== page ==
Will Billy, John, and Tom win again or will the companies win their appeals and have the decision favorable for Kirk's clients overturned? We posed that question to Kirk who said, "That's a very good question. We have, not one, but three different Workers' Compensation Judges who have made total disability awards to three very deserving men, in spite of the "loophole." In Tom's case, the Board and the Court of Appeals backed up the Judge. So, yes, I am optimistic," he said. "I believe the judges all made legally sound decisions and that they will be affirmed on appeal."

Billy Cassady

Injury Awards To Goble, Cassady and Kirk Are Affirmed By Appellate Courts
Attorney Kirk Is 'Well Pleased' By Court Decisions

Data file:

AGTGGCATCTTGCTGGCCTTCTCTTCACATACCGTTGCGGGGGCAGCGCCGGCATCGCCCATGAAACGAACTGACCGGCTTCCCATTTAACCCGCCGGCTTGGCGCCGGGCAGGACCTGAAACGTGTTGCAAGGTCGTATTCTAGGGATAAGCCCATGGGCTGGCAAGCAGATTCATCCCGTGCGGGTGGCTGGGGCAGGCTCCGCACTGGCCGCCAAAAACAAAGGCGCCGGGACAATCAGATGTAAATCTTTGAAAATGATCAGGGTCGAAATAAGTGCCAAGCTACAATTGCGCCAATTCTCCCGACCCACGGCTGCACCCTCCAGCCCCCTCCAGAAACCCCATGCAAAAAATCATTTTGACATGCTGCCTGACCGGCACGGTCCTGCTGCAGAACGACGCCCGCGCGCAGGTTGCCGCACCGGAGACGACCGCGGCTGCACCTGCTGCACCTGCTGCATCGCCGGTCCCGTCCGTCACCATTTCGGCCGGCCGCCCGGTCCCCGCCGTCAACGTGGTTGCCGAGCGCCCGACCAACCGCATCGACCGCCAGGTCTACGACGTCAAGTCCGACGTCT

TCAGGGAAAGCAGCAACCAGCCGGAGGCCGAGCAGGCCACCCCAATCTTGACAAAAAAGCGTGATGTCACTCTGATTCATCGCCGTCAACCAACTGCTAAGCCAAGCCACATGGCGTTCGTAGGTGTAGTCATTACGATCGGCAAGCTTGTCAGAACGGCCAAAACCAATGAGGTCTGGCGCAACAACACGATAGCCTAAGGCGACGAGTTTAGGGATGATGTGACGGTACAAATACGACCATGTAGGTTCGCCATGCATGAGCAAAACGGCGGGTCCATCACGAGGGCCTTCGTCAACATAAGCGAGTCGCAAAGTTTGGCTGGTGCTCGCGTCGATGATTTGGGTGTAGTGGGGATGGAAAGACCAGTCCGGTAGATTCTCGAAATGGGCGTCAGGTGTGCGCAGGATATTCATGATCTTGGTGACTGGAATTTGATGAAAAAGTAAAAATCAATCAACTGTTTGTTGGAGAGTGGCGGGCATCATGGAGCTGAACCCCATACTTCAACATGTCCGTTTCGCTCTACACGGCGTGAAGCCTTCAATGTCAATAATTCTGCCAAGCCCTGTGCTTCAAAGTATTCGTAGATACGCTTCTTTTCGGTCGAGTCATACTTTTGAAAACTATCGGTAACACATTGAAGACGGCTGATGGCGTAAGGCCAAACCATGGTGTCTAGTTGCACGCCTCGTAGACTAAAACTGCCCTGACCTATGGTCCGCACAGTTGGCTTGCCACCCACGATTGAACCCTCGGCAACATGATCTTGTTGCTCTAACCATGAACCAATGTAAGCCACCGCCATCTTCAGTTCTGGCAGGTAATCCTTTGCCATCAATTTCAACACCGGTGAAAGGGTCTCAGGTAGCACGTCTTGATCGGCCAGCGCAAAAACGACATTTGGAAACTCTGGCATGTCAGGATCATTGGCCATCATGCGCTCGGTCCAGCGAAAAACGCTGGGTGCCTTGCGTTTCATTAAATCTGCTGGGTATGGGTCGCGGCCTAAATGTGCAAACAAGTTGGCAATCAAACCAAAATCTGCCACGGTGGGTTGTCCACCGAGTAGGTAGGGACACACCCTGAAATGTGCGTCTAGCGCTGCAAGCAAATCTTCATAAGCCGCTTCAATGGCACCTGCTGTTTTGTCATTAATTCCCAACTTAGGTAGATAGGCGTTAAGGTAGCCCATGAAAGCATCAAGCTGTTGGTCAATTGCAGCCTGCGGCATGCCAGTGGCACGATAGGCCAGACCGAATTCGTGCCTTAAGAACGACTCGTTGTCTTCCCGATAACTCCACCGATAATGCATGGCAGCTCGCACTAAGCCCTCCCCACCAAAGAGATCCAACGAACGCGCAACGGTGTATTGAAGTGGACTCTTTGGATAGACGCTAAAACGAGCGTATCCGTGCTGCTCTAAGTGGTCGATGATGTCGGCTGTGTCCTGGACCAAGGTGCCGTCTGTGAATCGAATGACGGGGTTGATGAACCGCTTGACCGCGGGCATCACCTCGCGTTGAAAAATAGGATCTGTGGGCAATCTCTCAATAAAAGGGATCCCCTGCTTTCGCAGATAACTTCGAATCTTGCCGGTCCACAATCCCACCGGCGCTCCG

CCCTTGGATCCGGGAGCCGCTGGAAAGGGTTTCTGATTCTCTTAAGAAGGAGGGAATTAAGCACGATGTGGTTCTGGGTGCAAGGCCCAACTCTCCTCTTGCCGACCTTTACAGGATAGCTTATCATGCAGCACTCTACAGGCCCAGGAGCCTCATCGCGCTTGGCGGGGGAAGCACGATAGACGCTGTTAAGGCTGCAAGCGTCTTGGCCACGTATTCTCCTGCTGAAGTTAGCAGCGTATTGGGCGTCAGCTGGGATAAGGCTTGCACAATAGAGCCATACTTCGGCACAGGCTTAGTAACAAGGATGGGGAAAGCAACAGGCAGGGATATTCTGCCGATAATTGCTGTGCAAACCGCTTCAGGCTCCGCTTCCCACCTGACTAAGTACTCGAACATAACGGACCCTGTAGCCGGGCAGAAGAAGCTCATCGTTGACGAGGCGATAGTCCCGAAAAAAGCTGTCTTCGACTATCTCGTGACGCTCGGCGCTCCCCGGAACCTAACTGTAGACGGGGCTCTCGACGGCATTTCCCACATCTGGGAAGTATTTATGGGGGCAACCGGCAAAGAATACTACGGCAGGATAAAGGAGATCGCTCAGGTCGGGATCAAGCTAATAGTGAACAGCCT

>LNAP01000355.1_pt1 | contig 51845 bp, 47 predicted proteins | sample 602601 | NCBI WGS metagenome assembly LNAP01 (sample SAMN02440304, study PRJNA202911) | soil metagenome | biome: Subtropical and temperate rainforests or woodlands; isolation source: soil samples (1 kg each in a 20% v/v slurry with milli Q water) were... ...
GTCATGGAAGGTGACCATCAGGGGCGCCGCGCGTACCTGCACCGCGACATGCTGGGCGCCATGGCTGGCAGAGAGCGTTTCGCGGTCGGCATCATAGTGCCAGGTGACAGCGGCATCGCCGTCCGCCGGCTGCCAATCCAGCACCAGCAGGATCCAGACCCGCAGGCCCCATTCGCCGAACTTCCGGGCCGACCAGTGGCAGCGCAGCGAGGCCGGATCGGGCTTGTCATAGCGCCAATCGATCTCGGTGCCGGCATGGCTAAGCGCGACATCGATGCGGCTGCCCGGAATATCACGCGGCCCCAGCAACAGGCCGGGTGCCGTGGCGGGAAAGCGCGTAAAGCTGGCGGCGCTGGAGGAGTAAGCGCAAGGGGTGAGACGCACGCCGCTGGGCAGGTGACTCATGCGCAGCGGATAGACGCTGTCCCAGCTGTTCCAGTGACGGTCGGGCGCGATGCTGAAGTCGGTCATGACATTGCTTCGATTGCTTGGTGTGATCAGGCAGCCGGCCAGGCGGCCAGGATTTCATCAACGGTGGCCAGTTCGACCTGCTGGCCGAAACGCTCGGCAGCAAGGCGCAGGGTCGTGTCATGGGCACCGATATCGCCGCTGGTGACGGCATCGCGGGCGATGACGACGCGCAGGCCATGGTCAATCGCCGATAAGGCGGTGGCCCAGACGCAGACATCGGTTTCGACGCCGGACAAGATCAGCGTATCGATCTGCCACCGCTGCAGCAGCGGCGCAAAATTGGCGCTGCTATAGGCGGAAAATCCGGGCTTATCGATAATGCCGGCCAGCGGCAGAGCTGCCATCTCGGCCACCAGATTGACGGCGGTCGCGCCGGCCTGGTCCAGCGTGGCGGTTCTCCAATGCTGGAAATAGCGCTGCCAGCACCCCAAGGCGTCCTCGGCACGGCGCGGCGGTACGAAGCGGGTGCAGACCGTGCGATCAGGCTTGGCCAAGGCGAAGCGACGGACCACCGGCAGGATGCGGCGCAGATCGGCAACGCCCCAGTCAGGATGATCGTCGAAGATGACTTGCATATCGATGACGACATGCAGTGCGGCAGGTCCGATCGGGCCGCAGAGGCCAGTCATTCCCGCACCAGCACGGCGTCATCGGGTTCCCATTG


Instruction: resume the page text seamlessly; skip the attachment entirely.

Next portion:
By Mark Grayson
INEZ - Although attorney John Kirk is not the kind of person to brag about another notch on his legal belt, I could tell by the tone of his voice that he was extremely pleased by recent appellate decisions in the cases of Billy Cassady, Tom Kirk, Jr. and John Goble, three coal miners who, according to three different Administrative Law Judges, had sustained serious and permanent injuries at work at three different mines, one in Pike County an two in Martin County.

Story Of 100% Awards To Cassady, Kirk And Goble Was Previously Reported 15 Months Ago

As we previously reported in a story 15 months ago, Kirk's clients Cassady, Kirk and Goble, had received total, lifetime, awards from Administrative Law Judges Kerr, Campbell and Terry, for injuries sustained at work, but that the companies had appealed all three decisions on the grounds of what Kirk and other lawyers call "Patton's 'Loophole,'" appeals that claimed that the workers' disabilities resulted from "the natural aging process."